Scars


Is there any programme more likely to disappoint with the glaring disparity between what's promised and what really happens than Timeteam?
Show after show, you are tantalized with all sorts of wonderfully exciting things, yet all they ever find are some foundation post holes and an old fireplace. Indiana Jones it is not.

One thing that I have always found exciting and mysterious though is the appearance of crop marks , only visible from the air, revealing all sorts of hidden things (which of course turn out to be a fireplace and some post holes). Much of the chance of seeing these palimpsest lies in the crop being grown. From the blog BLDBLG:

    Field archaeologists know that vegetation grows differently on soil that has been disturbed, even if that disturbance happened centuries ago. They know that crops grow more luxuriantly over silted-up ditches, and more stunted where there are buried remains. The site of a Roman villa might go unnoticed until a field of wheat grows and ripens, to reveal most strangely the outlines of buried masonry, only to disappear again at harvest. Slight contours or indentations on the land marking out the site of a lost settlement might be invisible to the eye until a low sun throws them into sharp but momentary relief.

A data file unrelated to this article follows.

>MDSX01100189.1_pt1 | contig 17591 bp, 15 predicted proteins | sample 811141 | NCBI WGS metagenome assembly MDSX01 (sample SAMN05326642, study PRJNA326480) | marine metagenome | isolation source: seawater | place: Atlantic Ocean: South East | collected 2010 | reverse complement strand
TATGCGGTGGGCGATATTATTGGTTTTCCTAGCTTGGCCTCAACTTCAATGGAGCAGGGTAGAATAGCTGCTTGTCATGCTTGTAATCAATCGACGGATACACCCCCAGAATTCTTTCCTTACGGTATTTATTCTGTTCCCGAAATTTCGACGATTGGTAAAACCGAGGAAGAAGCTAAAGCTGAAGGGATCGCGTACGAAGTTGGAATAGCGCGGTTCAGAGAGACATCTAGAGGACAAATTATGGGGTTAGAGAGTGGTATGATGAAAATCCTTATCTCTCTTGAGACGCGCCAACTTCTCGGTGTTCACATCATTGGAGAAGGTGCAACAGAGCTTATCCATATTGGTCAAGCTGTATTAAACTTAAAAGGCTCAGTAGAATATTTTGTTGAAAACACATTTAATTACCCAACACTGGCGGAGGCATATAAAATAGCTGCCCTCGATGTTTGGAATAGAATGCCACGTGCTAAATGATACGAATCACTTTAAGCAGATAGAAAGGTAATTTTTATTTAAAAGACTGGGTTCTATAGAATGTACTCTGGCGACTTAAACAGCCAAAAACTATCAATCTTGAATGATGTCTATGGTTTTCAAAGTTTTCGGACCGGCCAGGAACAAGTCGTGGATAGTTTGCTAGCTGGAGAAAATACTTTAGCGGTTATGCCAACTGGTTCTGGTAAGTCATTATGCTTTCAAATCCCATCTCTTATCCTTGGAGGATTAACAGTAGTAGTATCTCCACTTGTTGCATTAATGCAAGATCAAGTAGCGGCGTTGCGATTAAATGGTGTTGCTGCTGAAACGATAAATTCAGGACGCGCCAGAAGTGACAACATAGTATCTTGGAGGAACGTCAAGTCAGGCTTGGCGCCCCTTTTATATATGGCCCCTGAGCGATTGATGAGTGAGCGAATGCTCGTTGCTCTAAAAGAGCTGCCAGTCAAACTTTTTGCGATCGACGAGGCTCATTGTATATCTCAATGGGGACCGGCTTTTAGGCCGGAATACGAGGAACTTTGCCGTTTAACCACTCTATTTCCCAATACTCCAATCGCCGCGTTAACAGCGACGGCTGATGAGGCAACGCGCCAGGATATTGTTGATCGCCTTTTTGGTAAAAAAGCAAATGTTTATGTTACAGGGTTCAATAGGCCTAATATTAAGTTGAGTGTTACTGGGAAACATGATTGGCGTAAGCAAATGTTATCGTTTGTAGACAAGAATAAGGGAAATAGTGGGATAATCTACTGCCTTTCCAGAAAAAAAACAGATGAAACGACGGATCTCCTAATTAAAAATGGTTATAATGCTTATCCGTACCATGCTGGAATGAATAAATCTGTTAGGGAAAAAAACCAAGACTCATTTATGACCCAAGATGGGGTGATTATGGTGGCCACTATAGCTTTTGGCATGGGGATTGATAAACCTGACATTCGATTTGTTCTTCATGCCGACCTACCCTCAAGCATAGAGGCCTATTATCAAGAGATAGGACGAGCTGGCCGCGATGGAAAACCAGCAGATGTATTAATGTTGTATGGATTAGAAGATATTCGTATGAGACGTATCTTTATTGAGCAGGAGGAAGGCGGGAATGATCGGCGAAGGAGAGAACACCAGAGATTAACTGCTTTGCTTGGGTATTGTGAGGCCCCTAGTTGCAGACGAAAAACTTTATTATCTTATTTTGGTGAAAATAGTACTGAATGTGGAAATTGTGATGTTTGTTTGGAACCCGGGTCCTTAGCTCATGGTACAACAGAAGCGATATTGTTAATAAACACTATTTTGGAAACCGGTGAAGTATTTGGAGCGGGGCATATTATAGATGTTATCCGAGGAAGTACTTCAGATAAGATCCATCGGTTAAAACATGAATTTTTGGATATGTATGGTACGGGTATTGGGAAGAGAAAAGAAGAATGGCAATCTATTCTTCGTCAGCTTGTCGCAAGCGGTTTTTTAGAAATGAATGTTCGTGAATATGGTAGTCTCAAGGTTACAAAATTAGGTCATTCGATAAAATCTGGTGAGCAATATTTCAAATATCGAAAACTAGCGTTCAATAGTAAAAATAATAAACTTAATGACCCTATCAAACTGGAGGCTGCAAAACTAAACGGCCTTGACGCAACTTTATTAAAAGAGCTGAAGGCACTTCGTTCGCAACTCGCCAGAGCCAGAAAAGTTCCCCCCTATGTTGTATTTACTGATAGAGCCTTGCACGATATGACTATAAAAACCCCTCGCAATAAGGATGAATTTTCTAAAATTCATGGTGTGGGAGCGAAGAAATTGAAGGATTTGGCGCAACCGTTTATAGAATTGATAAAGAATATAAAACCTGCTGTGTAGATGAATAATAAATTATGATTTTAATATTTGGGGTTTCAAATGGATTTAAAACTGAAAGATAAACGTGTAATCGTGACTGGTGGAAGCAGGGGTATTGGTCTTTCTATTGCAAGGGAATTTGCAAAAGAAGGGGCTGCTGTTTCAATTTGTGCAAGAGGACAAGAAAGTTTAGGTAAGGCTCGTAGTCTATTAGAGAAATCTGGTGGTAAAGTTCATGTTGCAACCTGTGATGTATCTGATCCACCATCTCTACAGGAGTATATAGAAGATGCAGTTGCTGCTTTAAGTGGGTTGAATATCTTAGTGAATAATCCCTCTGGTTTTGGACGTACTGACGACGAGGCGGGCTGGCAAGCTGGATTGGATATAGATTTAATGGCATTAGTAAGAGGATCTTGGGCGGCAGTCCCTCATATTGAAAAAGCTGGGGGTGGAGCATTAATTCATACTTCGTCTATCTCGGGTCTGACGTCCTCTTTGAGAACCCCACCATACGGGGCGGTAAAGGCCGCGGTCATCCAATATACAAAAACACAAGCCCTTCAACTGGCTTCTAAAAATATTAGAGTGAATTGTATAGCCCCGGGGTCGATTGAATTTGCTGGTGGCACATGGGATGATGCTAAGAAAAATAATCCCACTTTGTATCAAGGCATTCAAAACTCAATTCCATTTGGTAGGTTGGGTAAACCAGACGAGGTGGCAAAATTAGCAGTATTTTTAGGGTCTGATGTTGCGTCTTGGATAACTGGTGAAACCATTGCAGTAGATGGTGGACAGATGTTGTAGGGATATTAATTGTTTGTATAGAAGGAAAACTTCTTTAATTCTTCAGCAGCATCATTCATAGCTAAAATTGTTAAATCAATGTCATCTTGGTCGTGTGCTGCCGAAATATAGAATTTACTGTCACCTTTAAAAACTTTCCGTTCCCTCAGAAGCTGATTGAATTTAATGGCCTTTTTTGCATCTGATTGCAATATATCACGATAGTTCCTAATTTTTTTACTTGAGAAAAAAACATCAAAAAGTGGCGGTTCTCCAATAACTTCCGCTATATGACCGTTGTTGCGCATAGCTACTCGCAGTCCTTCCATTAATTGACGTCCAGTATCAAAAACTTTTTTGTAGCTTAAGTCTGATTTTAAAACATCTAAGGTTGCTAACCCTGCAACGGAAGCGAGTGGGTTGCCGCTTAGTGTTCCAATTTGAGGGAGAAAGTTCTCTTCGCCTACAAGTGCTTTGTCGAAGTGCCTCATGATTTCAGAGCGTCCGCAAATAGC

Further:

    Barley is a more sensitive ‘developer,’ for example, than oats, wheat, or grass, but only in certain soils. Dry spells can bring about remarkably sharp crop sites.
    One of the most remarkable things about aerial archaeology is that very few human processes will completely remove a site from view for ever. It might be decades—centuries even—before the right combination of crop growth, rain, sun, and aerial observer results in a site manifesting itself and being photographed. But unless deep excavations or quarrying are carried out, removing all traces of the site, the possibility remains that one day, under new conditions, it will reveal itself.

I guess in 500 years from now, they'll be digging up endless bits of wooden patio decking and the rusted frames of garden trampolines and wondering what kind of bizarre rituals they could have been used for



4 comments:

Gaw said...

Fascinating stuff. But I agree about Time Team: totally underwhelming.

Gadjo Dilo said...

They should send the Timeteam team (whoever they are... I've never seen the programme) here to Romania and tell them: "You're not leaving until you've found proof that the Romanian people evolved from the Dacio-Romans: some foundation post holes, an old fireplace - anything will do."

worm said...

they can (and do) prove just about anything with the tiniest scrap of evidence Gadjo - one tiny speck of fireplace ash on the end of their trowel and they've made a computer simulation of a vast wooden palace, complete with bronze age people shopping for gruel and the like. Should be a doddle to prove the dacio-roman connection

Gadjo Dilo said...

:-))